Gamble: There’s still seeing some hesitation when it comes to managed services. Did you find it to be a tough sell to the users?
Magera: It was, and it’s still something I’m living every day. The outsourcing of the service desk is something [CIO] Ron Fuschillo and I discussed a lot. We had a service desk at Renown, but to get us from where we were to where we needed to be would have taken years, and so we made the decision to outsource.
In the past, I was probably a little too forward in announcing that at an all-hands IT meeting, and that didn’t go over very well. So this time around, when we were talking about managed services for our data centers and the equipment in the data centers, which impacts our server and network teams, I decided I would pull them together and have a conversation; tell a story about the changes that happened in my career over time. I wanted to take a different approach — the opposite approach to what I did with the service desk, but it still didn’t go over well.
I guess the moral of the story is no matter how you approach it, there’s still that human element that doesn’t want to hear what you’re telling them. And so we’re working through that with the network and server teams. We’re meeting with them frequently and helping them understand where they want to be in terms of their careers, and the opportunities that they have within IT, because IT is changing. We’re building a security team. We have opportunities on the application side of the house. Through our partnership with Secure-24, we have people in managed services who are pulling the levers and turning the knobs, and that provides our IT employees with an opportunity to become an architect or an analyst. It’s helped them to hone their skills and better focus on things like applications. But in all honestly, it’s hasn’t been easy to get them to understand that; that it’s a career-building opportunity.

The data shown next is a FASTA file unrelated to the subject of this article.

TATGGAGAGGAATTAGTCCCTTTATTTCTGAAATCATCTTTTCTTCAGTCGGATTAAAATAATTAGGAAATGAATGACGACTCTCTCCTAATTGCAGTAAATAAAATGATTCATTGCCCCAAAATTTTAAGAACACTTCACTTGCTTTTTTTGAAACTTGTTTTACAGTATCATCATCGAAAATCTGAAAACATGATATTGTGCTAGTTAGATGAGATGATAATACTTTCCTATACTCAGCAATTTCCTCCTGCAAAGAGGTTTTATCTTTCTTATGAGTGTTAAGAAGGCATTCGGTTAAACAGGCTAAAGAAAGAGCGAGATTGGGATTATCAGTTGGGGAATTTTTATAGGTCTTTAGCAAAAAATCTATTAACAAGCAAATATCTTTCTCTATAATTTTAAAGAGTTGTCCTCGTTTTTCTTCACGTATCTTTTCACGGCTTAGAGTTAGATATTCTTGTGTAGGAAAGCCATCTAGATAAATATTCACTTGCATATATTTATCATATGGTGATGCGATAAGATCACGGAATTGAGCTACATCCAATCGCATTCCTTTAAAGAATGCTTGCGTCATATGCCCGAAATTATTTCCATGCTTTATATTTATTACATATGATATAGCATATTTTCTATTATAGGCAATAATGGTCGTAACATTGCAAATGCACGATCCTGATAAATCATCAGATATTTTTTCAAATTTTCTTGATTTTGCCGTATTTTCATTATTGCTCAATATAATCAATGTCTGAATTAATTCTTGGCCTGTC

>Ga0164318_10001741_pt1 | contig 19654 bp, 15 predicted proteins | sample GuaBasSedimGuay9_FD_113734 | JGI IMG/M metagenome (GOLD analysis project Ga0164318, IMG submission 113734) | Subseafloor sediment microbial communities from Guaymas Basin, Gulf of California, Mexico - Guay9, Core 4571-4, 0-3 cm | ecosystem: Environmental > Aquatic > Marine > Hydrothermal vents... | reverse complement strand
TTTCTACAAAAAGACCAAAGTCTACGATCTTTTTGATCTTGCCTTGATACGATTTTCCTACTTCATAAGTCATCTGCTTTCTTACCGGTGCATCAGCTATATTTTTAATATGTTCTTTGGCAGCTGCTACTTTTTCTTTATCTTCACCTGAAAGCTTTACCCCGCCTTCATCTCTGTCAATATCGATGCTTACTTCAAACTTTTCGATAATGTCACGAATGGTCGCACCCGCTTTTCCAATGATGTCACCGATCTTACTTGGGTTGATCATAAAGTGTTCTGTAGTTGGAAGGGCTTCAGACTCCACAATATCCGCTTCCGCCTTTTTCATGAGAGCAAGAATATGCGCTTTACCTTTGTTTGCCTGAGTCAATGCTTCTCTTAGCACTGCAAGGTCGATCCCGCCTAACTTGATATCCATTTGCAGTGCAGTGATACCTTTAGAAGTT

Gamble: So it seems you’re still dealing with a perception issue where it’s difficult for some of the people in IT to change their thinking of what ‘managed services’ means for them, and see the opportunities that will be available down the road.
Magera: It’s been bumpy. The thing is, our team cares very much about the patient experience and about the reputation of IT, so it’s been hard for them to give up the control. And that’s something we don’t want to lose. We don’t want to lose the care they have for the patient or for IT’s reputation; we want to keep that while moving forward into a managed services environment.
Gamble: Very interesting. Now, in terms of your career, this is your first foray into healthcare, correct?
Magera: Yes. Prior to this, I was with International Game Technology for more than 17 years. IGT is the world’s leading manufacturer of slot machines and lottery games.
Gamble: Obviously a very different world. What made you interested in coming to healthcare?
Magera: I was looking for a change, and I’ve always enjoyed a challenge. And in talking to Ron, I knew there was definitely a challenge here at Renown. It was also an opportunity to give back to the community and make sure that healthcare is as good as it can be, and that we have the right infrastructure to keep the systems up and running. When we’re able to do that, we’re really impacting patients and helping to save lives. It’s pretty different from the gaming industry where you’re just trying to make money.